The complaint about an 8% hurdle rate being high is simply priceless. Remember that for US funds, the norm is for the 8% to be calculated on a deal by deal basis and paid out on a deal by deal basis. In theory, there’s a mechanism called a clawback that requires the general partners at the end of a fund’s life to settle up with the limited partners in case the upside fees they did on their good deals was more than offset by the dogs. As we wrote at some length, those clawbacks are never paid out in practice. But the private equity mafia nevertheless feels compelled to preserve their profits even when they are underdelivering on returns.

And the longer fund life is an astonishing demand. Recall that the investors assign a 300 to 400 basis point premium for illiquidity. That clearly need to be increased if the funds plan slower returns of capital. And recall that we’ve argued that even this 300 to 400 basis points premium is probably too low. What investors have really done is give private equity firms a very long-dated option as to when they get their money back. Long dated options are very expensive, and longer-dated ones, even more so.

The Financial Times points out the elephant in the room, the admission that private equity is admitting it does not expect to outperform much, if at all:

The trend toward funds with less lucrative deals also represents a further step in the convergence between traditional asset managers with their lower return and much lower fees and the biggest alternative investment companies such as Blackstone.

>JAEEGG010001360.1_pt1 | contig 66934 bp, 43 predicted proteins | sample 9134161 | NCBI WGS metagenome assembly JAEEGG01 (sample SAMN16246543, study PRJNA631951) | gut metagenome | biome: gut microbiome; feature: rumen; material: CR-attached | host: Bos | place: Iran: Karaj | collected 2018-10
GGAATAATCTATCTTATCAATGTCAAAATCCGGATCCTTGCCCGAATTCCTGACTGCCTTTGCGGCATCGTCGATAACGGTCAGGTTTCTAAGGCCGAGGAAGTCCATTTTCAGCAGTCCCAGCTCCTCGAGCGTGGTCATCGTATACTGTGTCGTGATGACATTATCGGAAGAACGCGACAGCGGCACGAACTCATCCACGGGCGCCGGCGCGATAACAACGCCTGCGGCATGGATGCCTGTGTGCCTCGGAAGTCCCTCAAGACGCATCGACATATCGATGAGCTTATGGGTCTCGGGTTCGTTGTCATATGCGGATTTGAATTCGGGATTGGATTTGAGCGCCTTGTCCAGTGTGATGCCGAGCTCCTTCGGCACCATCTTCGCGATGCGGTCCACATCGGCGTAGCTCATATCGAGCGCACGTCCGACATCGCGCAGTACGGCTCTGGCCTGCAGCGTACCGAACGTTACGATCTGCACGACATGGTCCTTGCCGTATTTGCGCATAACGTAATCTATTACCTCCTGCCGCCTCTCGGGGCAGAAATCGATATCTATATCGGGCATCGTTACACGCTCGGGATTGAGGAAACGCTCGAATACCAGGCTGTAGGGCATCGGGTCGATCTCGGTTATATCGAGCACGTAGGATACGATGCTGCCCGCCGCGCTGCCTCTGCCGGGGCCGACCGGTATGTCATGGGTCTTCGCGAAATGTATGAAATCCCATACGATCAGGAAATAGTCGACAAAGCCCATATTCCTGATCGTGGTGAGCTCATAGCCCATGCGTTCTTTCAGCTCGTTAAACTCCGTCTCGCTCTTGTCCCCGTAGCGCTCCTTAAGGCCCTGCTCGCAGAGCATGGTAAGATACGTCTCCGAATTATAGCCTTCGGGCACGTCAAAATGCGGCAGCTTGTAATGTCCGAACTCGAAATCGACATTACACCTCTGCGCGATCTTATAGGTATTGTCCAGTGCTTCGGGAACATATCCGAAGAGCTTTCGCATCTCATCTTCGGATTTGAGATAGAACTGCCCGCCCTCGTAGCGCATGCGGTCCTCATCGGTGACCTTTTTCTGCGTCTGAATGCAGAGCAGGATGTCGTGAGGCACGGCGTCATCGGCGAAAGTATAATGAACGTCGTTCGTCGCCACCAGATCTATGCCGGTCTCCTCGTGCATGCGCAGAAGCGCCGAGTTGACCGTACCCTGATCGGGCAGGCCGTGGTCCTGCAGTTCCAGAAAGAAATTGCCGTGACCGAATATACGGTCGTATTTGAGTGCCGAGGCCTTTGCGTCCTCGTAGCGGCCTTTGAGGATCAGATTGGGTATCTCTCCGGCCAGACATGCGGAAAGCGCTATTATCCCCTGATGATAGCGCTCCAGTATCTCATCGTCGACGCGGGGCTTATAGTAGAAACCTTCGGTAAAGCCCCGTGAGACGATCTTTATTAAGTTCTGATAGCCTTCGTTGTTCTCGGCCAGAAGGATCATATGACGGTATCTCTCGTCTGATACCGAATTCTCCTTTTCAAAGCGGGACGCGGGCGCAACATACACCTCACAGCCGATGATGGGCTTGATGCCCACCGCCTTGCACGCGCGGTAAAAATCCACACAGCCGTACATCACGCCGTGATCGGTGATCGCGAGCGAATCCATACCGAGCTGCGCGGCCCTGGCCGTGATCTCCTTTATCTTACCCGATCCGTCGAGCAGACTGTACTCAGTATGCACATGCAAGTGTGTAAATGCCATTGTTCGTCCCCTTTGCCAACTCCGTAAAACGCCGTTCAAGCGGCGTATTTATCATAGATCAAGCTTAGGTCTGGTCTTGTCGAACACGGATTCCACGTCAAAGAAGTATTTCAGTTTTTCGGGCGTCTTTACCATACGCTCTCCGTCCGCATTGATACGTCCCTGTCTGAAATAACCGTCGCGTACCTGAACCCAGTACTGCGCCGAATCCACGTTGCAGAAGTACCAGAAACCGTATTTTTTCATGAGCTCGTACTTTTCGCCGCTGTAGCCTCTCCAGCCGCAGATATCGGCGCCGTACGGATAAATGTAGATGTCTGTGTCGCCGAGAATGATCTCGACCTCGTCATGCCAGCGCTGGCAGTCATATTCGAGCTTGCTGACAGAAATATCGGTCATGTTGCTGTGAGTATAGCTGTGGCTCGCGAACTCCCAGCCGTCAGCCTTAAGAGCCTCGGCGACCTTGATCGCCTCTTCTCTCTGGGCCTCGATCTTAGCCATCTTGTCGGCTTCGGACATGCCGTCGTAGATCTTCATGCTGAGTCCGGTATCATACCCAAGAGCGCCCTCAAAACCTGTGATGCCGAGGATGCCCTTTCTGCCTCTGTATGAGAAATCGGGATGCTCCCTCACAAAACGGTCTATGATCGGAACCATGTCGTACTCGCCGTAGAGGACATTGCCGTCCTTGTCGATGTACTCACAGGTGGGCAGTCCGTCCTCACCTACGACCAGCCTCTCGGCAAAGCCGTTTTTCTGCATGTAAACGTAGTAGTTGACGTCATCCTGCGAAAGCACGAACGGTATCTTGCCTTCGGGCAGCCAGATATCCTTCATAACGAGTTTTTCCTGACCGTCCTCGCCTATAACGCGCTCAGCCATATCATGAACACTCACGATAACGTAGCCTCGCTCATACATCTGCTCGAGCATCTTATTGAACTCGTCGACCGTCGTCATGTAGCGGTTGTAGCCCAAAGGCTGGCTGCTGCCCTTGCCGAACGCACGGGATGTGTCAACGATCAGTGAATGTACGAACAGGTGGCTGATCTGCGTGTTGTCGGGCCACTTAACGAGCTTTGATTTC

So if approaches and returns are converging, fees structures should too. Private equity firms should be lowering their fees across the board, not trying to claim they are when they are again working to extract as much of the shrinking total returns from their strategy for themselves.

Back to the present post. While the Financial Times article suggested that some investors weren’t buying this cheeky set of demands, CalPERS’ move to lower its benchmarks looks like it is capitulating in part and perhaps in toto. For an institution to accept lower returns for the same risk and not insist on a restructuing of the deal with managers in light of their inability to deliver their long-promised level of performance is appalling. But private equity industry limited partners have been remarkably passive even as the SEC has told them about widespread embezzlement and widespread compliance failure. Apparently limited partners, even the supposedly powerful CalPERS, find it easier to rationalize the one-sided deal that general partners have cut with them rather than do anything about it.

 

Photo by TaxRebate.org.uk